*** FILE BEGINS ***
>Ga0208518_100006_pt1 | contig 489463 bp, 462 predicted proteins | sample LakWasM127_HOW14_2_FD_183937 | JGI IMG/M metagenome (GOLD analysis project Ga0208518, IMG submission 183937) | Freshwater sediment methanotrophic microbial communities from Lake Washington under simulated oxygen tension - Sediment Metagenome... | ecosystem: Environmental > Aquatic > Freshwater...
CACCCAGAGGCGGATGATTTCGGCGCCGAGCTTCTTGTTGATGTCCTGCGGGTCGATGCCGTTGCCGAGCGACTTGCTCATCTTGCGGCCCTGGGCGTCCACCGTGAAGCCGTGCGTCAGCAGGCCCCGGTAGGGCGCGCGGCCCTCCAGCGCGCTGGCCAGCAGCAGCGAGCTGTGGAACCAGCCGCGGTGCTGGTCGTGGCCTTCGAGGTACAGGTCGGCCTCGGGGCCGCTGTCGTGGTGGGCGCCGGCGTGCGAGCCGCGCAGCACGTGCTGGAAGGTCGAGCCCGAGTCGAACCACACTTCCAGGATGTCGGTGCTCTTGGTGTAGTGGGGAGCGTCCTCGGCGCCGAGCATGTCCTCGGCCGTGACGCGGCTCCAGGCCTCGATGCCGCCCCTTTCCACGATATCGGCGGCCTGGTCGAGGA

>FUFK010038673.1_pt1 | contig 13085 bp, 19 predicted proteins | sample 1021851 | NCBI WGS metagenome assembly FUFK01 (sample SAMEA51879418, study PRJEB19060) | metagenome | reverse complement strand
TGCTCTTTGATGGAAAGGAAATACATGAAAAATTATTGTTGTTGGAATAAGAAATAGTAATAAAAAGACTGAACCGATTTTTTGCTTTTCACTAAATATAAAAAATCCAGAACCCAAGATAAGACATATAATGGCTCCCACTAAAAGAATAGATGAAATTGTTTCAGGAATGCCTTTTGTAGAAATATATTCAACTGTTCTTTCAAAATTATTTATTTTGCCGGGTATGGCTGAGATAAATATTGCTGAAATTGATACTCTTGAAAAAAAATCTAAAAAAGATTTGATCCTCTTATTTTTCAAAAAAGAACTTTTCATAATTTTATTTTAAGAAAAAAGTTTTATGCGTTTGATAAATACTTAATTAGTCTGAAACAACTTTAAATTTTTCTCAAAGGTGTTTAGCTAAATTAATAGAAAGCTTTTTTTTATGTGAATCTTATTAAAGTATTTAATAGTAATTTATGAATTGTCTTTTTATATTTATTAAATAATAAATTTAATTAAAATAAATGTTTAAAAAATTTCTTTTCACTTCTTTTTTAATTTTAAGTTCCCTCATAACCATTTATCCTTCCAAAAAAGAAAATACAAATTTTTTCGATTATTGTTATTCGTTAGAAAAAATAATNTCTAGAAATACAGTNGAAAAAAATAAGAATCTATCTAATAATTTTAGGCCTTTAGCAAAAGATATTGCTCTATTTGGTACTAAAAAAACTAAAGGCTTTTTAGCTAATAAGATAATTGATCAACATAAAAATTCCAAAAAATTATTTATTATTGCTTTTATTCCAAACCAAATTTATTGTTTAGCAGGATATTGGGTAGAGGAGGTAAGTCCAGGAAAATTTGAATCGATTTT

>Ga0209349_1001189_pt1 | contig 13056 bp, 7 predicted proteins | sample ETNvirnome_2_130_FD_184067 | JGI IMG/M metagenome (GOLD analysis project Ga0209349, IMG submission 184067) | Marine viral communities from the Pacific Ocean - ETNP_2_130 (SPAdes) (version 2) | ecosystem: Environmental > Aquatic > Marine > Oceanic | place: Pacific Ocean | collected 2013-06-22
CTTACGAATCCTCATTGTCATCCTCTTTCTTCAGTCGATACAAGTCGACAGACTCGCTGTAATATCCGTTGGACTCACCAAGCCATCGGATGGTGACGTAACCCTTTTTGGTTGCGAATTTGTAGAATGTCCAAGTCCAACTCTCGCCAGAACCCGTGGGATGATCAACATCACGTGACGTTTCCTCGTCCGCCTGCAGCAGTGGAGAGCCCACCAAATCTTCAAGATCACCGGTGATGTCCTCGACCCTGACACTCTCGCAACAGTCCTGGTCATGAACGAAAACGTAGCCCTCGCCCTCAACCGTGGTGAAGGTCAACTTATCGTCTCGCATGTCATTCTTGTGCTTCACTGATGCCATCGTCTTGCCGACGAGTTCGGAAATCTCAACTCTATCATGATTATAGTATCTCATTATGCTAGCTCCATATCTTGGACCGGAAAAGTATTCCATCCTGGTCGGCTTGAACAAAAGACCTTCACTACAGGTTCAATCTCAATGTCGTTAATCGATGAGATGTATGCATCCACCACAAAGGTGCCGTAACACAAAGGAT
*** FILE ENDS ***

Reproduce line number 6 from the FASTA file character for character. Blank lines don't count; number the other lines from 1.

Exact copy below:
CTTACGAATCCTCATTGTCATCCTCTTTCTTCAGTCGATACAAGTCGACAGACTCGCTGTAATATCCGTTGGACTCACCAAGCCATCGGATGGTGACGTAACCCTTTTTGGTTGCGAATTTGTAGAATGTCCAAGTCCAACTCTCGCCAGAACCCGTGGGATGATCAACATCACGTGACGTTTCCTCGTCCGCCTGCAGCAGTGGAGAGCCCACCAAATCTTCAAGATCACCGGTGATGTCCTCGACCCTGACACTCTCGCAACAGTCCTGGTCATGAACGAAAACGTAGCCCTCGCCCTCAACCGTGGTGAAGGTCAACTTATCGTCTCGCATGTCATTCTTGTGCTTCACTGATGCCATCGTCTTGCCGACGAGTTCGGAAATCTCAACTCTATCATGATTATAGTATCTCATTATGCTAGCTCCATATCTTGGACCGGAAAAGTATTCCATCCTGGTCGGCTTGAACAAAAGACCTTCACTACAGGTTCAATCTCAATGTCGTTAATCGATGAGATGTATGCATCCACCACAAAGGTGCCGTAACACAAAGGAT